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1869 Ung Census Project
Introduction by Vivian Kahn

The objective of this project is to digitize and transcribe records from Ung megye (county), Hungary, which are held by archives in Ukraine and have not been filmed by FamilySearch. These records are only available to most researchers from two on-line vendors, who charge substantial fees for the records. JewishGen’s Hungarian SIG currently has records for 18 towns from this census that were donated by individual researchers who purchased them from private parties. Thanks to the efforts of Hungarian SIG researcher Max Preston, we have identified and engaged a researcher based in Uzhhorod, Ukraine, who is willing and able to digitize a large collection of records held by archives in Uzhhorod so they can be available without a fee to all researchers.

Ung megye historically covered an area that is now primarily in western Ukraine with a smaller area within the eastern-most part of Slovakia.  Uzhhorod, formerly Ungvar, was the largest city in Ung and Sobrance (formerly Szobránc), about 15 km west of Uzhhorod, and now the easternmost town in Slovakia, was the main town in the western part of the area. 

Ung megye (Latin: comitatus Unghvariensis; Hungarian: Ung (vár)megye; also in Slovak: Užský komitát/ Užská župa / Užská stolica; Romanian: Comitatul Ung) was established in the 11th century and was one of the oldest counties in Hungary.  The 1735 census counted 70 Jews in Ung megye. By 1787, the Jewish population had grown to 1,887, which was just over 8 percent of the total Jewish population in Hungary. By the time of the 1869 census, there were 14,356 Jews in Ung comprising about 9 percent of the total; and by 1910 the Jewish population of Ung was 17,587 representing close to 11 percent of Hungary’s Jews. 

The !869 Census was the first census organized by the independent Hungarian Statistical Office. The census sheets for each address have three parts covering at least four pages or images:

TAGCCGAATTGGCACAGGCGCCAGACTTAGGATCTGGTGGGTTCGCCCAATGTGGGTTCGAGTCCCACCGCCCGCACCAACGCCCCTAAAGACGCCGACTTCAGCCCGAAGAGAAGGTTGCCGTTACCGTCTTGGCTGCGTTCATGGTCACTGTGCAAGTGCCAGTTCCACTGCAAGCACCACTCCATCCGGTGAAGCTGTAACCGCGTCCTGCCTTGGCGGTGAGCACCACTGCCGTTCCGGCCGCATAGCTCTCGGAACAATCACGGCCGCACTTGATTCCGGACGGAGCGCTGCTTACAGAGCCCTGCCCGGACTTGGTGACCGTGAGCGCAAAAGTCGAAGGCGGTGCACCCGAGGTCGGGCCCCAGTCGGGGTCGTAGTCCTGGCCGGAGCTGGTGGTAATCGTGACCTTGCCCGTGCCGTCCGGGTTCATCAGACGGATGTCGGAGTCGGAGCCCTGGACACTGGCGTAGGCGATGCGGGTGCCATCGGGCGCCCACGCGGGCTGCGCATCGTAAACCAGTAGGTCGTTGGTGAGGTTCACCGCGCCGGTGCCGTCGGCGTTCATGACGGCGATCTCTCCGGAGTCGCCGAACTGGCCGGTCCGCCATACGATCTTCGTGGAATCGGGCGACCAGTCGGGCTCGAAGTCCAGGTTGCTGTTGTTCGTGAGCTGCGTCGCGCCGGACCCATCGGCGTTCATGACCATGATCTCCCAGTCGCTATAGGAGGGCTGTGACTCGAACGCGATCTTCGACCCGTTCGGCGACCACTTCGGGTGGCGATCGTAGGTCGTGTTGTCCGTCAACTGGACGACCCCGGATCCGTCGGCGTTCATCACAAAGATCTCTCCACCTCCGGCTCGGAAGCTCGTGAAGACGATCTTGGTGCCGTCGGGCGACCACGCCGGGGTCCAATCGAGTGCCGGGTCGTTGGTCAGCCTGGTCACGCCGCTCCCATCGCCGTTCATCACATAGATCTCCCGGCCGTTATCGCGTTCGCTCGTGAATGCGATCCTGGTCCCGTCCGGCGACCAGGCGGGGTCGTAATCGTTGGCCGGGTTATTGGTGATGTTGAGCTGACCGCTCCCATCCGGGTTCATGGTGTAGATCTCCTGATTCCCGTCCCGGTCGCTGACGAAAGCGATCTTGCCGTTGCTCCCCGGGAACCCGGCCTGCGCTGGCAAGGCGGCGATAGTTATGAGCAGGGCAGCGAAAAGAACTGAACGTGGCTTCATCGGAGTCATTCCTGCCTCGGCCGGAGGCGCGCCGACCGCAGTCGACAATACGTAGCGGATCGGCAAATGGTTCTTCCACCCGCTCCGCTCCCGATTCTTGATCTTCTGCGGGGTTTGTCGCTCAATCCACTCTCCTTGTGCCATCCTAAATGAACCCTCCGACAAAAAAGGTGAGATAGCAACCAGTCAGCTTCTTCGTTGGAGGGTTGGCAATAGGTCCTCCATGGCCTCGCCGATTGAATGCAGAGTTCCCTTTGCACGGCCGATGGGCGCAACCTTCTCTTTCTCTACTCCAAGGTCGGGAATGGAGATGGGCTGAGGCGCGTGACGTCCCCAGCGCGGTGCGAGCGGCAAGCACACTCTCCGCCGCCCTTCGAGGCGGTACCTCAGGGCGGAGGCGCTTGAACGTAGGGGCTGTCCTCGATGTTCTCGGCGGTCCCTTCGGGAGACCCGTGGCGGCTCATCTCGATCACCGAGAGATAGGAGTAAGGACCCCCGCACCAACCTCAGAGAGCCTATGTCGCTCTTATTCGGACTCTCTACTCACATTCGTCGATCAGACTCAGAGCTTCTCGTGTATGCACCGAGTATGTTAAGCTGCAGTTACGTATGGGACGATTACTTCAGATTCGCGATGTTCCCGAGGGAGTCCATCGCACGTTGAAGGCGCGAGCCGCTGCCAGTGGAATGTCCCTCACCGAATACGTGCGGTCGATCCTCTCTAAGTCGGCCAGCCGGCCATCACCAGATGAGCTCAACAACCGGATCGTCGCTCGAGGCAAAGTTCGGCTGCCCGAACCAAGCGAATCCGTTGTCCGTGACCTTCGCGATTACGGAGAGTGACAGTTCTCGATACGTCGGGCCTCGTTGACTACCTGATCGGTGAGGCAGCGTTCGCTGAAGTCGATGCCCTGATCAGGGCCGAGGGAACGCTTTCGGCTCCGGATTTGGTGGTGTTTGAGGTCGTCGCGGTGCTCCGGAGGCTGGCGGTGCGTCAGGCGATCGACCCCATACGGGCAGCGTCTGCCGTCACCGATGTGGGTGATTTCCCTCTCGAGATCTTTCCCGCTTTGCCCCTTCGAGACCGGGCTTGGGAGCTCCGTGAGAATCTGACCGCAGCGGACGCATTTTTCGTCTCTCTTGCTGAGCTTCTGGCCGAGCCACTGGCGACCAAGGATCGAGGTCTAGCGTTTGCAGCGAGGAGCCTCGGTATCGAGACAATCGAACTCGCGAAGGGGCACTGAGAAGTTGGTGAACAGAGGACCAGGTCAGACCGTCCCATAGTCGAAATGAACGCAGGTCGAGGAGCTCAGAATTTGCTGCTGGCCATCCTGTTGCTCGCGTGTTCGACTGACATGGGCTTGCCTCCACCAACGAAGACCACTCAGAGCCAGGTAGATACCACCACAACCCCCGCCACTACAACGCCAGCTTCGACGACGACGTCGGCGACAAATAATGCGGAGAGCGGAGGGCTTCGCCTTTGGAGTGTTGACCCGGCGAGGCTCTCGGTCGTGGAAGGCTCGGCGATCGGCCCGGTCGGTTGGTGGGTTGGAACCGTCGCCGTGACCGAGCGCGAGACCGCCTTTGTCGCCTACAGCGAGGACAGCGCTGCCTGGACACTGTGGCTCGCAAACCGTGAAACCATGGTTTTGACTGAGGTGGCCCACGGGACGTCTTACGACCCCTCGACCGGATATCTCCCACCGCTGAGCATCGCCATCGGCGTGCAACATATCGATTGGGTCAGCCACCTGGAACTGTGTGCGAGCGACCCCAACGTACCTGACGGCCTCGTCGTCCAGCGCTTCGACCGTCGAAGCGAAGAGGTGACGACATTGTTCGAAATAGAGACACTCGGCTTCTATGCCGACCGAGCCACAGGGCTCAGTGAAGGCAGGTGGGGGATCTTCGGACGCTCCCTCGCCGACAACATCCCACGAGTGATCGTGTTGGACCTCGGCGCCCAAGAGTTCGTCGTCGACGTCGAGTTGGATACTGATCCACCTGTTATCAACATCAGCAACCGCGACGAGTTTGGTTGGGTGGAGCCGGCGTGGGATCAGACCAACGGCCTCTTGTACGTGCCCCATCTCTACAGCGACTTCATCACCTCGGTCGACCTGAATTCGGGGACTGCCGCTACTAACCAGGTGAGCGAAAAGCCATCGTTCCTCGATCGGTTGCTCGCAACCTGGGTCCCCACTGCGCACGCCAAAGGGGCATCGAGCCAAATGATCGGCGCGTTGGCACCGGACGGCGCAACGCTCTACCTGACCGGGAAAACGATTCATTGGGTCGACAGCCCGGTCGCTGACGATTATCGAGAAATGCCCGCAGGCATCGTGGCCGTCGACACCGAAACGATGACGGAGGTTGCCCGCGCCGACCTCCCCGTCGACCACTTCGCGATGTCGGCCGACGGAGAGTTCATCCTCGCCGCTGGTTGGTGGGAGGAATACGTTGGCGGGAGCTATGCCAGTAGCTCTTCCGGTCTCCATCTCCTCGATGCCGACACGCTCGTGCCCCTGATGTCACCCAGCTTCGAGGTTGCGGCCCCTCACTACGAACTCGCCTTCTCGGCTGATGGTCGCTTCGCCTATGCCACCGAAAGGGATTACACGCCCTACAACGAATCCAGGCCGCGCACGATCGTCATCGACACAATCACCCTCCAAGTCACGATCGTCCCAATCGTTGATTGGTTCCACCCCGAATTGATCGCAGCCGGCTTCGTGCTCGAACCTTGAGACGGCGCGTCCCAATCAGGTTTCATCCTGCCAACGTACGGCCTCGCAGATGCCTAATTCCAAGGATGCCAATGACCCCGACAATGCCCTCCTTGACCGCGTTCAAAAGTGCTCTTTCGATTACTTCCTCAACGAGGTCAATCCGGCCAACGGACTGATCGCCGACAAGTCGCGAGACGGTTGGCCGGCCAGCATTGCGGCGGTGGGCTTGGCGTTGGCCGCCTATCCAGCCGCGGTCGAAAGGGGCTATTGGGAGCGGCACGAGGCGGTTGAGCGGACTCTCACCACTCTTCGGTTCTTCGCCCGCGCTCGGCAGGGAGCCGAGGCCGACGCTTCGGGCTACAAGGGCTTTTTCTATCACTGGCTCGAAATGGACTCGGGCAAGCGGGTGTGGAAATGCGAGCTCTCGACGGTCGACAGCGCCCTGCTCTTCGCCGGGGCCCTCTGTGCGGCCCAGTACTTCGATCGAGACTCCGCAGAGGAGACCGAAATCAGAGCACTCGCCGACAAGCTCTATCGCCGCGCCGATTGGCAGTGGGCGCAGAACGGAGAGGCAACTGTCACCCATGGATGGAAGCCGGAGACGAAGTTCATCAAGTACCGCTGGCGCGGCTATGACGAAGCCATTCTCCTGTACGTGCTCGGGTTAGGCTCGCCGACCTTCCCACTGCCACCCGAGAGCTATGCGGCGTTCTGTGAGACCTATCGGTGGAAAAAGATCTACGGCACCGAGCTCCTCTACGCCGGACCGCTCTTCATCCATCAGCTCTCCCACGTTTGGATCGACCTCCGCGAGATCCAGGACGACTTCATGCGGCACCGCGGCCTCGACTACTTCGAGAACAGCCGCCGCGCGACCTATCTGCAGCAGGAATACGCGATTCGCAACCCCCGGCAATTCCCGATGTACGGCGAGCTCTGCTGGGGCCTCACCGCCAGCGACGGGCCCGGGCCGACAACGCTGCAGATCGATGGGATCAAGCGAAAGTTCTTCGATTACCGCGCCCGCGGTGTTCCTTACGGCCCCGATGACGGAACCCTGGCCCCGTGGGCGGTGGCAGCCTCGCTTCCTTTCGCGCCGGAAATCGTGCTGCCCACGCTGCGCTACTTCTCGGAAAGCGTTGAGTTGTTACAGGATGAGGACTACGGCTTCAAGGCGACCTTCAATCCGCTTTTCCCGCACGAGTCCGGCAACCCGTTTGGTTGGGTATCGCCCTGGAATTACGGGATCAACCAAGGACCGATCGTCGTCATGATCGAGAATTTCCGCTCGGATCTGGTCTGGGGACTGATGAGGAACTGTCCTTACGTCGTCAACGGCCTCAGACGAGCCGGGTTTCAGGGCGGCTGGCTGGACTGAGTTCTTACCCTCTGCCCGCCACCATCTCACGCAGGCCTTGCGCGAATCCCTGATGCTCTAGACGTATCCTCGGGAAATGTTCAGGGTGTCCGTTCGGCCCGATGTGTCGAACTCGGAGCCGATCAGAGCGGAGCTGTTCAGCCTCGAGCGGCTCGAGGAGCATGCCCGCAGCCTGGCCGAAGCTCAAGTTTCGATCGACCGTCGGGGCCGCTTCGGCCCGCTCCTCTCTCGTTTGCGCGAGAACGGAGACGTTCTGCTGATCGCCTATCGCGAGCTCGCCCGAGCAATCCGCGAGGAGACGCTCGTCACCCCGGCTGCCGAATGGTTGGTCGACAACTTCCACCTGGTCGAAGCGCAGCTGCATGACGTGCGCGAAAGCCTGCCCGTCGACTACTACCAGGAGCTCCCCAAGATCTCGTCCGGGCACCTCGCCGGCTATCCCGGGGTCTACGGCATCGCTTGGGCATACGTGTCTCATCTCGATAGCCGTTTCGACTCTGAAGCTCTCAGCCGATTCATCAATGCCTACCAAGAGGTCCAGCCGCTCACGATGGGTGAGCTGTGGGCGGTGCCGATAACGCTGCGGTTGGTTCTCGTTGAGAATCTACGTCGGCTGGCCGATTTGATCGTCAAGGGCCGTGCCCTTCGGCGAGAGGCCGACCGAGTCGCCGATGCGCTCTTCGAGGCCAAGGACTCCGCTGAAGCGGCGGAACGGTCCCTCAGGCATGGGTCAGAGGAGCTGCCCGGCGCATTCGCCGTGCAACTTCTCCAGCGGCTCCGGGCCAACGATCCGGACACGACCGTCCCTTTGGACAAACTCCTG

• The first page has information about the location including the number of bedrooms and whether there are shops or other non-residential uses at the address. The street address is listed if there is one.
  • The second and third sheets identify members of each household at the address including their names (with maiden names for adult women in most cases), ages, relationship to the household head, occupation, religion, and birthplace.
  • The fourth page provides details about the number of domestic animals kept at the location. 

The household register may also include additional details about each household member such as physical disabilities, military service, place of residence of those from other places who are living at the location temporarily and the location of household members who were absent at the time of the census. 

We will only transcribe data for Jewish members of each household but will indicate whether there were any non-Jewish servants or other household members in the comments column.

We propose to enter into a Work for Hire Agreement with Bela Huber, a researcher based in Uzhhorod, Ukraine, to film and digitize 1869 census records held by archives in Uzhhorod. The estimated cost for this project is $5,000, which includes archive fees and the researcher’s time and expenses. Vivian Kahn will coordinate the project. We will be recruiting one or more experience indexers to assist with coordination and validation of records. 

Vivian Kahn
Director of the Hungarian Research Division
March 2023

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